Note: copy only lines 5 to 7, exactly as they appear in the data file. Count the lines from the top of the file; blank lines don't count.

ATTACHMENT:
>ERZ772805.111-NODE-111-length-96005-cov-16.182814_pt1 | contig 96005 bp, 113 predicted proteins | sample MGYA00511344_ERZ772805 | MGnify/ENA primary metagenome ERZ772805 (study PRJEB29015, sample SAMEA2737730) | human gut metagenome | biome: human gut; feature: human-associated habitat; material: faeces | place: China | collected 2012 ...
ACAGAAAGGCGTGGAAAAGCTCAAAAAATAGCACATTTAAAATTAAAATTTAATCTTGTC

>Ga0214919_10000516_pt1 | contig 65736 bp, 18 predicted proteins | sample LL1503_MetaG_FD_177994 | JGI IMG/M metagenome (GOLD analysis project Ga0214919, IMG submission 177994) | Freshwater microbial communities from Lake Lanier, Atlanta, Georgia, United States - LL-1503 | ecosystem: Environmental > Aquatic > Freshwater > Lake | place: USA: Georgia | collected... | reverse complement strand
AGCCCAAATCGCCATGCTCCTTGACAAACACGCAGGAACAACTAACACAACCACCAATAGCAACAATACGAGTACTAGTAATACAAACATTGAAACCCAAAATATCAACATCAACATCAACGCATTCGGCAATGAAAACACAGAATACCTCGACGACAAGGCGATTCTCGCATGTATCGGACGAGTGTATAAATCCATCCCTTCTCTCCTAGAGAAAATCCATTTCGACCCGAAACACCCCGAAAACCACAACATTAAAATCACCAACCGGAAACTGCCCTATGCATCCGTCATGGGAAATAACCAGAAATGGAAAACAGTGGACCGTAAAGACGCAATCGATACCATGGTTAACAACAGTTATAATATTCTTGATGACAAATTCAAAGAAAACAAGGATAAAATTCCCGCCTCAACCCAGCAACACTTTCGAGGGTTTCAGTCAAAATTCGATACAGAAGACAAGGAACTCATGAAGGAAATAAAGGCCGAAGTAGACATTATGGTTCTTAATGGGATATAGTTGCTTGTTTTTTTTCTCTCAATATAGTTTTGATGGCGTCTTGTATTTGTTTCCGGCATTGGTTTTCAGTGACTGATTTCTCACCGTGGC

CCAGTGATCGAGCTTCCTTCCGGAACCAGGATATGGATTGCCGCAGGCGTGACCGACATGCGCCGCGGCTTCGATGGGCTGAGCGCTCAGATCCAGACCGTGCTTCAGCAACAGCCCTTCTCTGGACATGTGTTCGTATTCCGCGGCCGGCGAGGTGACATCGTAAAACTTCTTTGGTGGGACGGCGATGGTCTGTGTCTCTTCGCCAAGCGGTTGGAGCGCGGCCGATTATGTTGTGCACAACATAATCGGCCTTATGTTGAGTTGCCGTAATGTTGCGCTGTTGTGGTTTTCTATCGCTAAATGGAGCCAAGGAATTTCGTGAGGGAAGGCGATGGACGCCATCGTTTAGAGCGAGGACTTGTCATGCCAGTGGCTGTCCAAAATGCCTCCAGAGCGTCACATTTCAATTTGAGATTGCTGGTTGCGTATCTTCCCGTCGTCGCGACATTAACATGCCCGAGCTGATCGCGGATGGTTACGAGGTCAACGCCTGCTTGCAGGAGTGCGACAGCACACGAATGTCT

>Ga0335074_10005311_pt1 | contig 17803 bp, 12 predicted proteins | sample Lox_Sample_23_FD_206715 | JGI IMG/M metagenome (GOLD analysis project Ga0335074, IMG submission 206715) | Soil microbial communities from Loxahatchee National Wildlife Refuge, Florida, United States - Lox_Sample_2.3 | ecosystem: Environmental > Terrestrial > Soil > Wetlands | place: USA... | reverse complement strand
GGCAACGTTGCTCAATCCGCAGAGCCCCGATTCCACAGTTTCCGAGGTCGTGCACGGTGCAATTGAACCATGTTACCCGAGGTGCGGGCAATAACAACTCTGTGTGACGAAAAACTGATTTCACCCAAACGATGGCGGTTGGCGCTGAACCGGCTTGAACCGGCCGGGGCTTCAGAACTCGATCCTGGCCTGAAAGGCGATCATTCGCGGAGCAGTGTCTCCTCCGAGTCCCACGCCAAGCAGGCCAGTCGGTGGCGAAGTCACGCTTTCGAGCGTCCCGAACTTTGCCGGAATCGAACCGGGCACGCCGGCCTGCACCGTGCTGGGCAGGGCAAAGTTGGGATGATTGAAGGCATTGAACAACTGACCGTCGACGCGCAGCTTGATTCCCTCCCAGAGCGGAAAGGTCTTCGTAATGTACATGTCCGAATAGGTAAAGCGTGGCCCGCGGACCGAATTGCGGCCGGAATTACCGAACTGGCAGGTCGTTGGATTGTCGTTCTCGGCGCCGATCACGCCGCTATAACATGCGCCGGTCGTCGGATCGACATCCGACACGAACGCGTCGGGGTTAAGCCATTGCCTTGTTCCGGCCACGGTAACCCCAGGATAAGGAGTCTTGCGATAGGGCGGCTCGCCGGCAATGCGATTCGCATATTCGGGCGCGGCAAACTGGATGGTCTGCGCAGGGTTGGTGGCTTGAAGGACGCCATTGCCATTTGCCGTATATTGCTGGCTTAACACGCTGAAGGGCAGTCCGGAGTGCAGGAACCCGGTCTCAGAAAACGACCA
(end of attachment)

CCAGTGATCGAGCTTCCTTCCGGAACCAGGATATGGATTGCCGCAGGCGTGACCGACATGCGCCGCGGCTTCGATGGGCTGAGCGCTCAGATCCAGACCGTGCTTCAGCAACAGCCCTTCTCTGGACATGTGTTCGTATTCCGCGGCCGGCGAGGTGACATCGTAAAACTTCTTTGGTGGGACGGCGATGGTCTGTGTCTCTTCGCCAAGCGGTTGGAGCGCGGCCGATTATGTTGTGCACAACATAATCGGCCTTATGTTGAGTTGCCGTAATGTTGCGCTGTTGTGGTTTTCTATCGCTAAATGGAGCCAAGGAATTTCGTGAGGGAAGGCGATGGACGCCATCGTTTAGAGCGAGGACTTGTCATGCCAGTGGCTGTCCAAAATGCCTCCAGAGCGTCACATTTCAATTTGAGATTGCTGGTTGCGTATCTTCCCGTCGTCGCGACATTAACATGCCCGAGCTGATCGCGGATGGTTACGAGGTCAACGCCTGCTTGCAGGAGTGCGACAGCACACGAATGTCT

>Ga0335074_10005311_pt1 | contig 17803 bp, 12 predicted proteins | sample Lox_Sample_23_FD_206715 | JGI IMG/M metagenome (GOLD analysis project Ga0335074, IMG submission 206715) | Soil microbial communities from Loxahatchee National Wildlife Refuge, Florida, United States - Lox_Sample_2.3 | ecosystem: Environmental > Terrestrial > Soil > Wetlands | place: USA... | reverse complement strand
GGCAACGTTGCTCAATCCGCAGAGCCCCGATTCCACAGTTTCCGAGGTCGTGCACGGTGCAATTGAACCATGTTACCCGAGGTGCGGGCAATAACAACTCTGTGTGACGAAAAACTGATTTCACCCAAACGATGGCGGTTGGCGCTGAACCGGCTTGAACCGGCCGGGGCTTCAGAACTCGATCCTGGCCTGAAAGGCGATCATTCGCGGAGCAGTGTCTCCTCCGAGTCCCACGCCAAGCAGGCCAGTCGGTGGCGAAGTCACGCTTTCGAGCGTCCCGAACTTTGCCGGAATCGAACCGGGCACGCCGGCCTGCACCGTGCTGGGCAGGGCAAAGTTGGGATGATTGAAGGCATTGAACAACTGACCGTCGACGCGCAGCTTGATTCCCTCCCAGAGCGGAAAGGTCTTCGTAATGTACATGTCCGAATAGGTAAAGCGTGGCCCGCGGACCGAATTGCGGCCGGAATTACCGAACTGGCAGGTCGTTGGATTGTCGTTCTCGGCGCCGATCACGCCGCTATAACATGCGCCGGTCGTCGGATCGACATCCGACACGAACGCGTCGGGGTTAAGCCATTGCCTTGTTCCGGCCACGGTAACCCCAGGATAAGGAGTCTTGCGATAGGGCGGCTCGCCGGCAATGCGATTCGCATATTCGGGCGCGGCAAACTGGATGGTCTGCGCAGGGTTGGTGGCTTGAAGGACGCCATTGCCATTTGCCGTATATTGCTGGCTTAACACGCTGAAGGGCAGTCCGGAGTGCAGGAACCCGGTCTCAGAAAACGACCA